Courts typically view the relationship between a student and a private college or university as “contractual” in nature. This means that private school students who are dismissed for misconduct may file suit for breach of contract, claiming their institution failed to abide by contractual disciplinary procedures or other duties assumed by the institution in student handbooks or other official policies.Historically, courts have been skeptical of such claims, giving broad deference to all manner of disciplinary decisions made by private institutions. However, recent decisions vigorously scrutinizing dismissals for violation of non-academic policies governing sexual harassment and sexual assault suggest that trend is changing. Yet, the recent case Al-Dabagh v. Case Western Reserve University, F.3d, 2015 WL 342822 (6th Cir. 2015) demonstrates that an institution can shield its dismissal decisions from this increased scrutiny by including ethical and responsible conduct as a core academicrequirement for certain professional degrees.
Al-Dabagh was a student in Case Western’s School of Medicine. The school’s curriculum identified a number of “core competencies” for successful completion of the medical degree, including that students “demonstrate ethical, honest, responsible and reliable behavior.” Although Al-Dabagh received good grades, the school dismissed him on the eve of graduation based on its findings that he was frequently late to class, propositioned a classmate for sex and groped another on a dance floor, exhibited poor bedside manner, and drove under the influence of alcohol.
Because the school “included ethical, honest, responsible, and reliable behavior” as a core competency, the Sixth Circuit Court of Appeals characterized Al-Dabagh’s dismissal as academic even though it was predicated in large part on conduct that occurred outside the traditional academic environment. The Sixth Circuit held that a court’s power to review an academic dismissal such as Al-Dabagh’s is severely constrained—noting the dismissal could only be overturned if it was “arbitrary and capricious regardless of whether the court would have decided matters differently.” Noting that judges are “ill equipped” to second-guess such academic decisions, the Sixth Circuit found in Case Western’s favor, holding its decision to dismiss Al-Dabagh was “within the realm of reason.”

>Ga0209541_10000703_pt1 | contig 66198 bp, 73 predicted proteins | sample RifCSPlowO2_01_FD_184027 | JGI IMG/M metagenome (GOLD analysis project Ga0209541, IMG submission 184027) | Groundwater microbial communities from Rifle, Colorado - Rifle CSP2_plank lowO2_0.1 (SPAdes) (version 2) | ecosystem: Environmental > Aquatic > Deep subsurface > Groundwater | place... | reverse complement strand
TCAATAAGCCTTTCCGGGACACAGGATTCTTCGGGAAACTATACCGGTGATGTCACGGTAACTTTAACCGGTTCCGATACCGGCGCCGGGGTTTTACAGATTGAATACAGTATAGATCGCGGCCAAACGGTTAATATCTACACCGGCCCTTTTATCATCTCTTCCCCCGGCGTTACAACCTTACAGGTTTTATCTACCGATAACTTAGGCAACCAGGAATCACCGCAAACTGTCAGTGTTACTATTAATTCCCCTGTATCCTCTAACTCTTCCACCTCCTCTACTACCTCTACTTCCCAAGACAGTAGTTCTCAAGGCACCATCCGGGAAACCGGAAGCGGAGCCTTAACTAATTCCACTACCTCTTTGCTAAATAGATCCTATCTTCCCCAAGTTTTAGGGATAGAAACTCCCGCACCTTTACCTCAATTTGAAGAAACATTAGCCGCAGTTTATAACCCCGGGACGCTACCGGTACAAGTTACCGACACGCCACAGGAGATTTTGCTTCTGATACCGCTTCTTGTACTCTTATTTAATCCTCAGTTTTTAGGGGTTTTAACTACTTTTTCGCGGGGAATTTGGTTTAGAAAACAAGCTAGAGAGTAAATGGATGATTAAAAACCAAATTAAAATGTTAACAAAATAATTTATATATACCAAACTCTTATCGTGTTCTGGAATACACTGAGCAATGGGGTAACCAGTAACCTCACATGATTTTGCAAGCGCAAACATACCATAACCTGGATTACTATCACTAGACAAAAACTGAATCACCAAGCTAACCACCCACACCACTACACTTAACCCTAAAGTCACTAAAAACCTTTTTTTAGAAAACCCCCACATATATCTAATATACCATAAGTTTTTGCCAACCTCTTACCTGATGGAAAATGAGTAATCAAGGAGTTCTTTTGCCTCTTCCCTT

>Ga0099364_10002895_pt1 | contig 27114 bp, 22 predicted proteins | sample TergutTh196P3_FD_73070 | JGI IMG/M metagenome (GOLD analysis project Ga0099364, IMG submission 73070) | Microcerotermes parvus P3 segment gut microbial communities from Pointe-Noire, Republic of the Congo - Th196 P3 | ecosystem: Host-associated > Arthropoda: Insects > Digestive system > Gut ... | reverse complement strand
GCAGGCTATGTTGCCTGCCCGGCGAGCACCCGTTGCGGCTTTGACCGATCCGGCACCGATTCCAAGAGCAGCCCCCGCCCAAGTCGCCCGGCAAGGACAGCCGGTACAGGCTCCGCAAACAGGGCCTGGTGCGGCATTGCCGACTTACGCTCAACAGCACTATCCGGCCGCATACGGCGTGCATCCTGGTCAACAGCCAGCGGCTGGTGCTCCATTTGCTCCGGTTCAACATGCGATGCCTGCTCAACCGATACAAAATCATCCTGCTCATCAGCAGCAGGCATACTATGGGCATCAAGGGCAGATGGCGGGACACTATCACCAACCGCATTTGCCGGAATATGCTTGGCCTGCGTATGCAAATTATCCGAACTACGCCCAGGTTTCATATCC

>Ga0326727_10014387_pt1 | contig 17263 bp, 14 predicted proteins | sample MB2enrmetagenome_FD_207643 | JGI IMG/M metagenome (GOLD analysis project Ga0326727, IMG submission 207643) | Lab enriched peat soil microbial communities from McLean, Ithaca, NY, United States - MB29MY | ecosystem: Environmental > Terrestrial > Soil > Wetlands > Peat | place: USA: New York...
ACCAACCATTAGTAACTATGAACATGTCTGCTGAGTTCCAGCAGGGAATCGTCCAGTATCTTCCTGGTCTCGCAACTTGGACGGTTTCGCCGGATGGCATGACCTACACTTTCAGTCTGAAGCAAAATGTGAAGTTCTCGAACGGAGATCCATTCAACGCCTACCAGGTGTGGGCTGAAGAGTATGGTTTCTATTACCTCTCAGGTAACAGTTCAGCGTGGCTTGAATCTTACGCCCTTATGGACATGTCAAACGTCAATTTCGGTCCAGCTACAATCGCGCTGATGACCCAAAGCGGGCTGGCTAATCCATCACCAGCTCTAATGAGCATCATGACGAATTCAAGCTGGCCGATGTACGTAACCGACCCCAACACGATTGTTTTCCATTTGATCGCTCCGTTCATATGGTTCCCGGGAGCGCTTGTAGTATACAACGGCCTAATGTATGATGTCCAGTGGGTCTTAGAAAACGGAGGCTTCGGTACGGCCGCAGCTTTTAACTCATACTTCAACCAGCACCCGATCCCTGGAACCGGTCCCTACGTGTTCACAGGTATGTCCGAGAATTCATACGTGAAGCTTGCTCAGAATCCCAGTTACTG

What this means to you
Colleges and universities should evaluate their professional degree programs to determine whether ethical, honest, responsible, and/or professional conduct can be legitimately characterized as a core competency of a student entering the profession. If so, the institution should consider describing such conduct as a required competency for graduation and include the competency in academic publications, such as catalogs and syllabi. Doing so will provide the institution’s disciplinary decisions with more protection from judicial scrutiny than if the conduct is regulated purely by a general student code of conduct.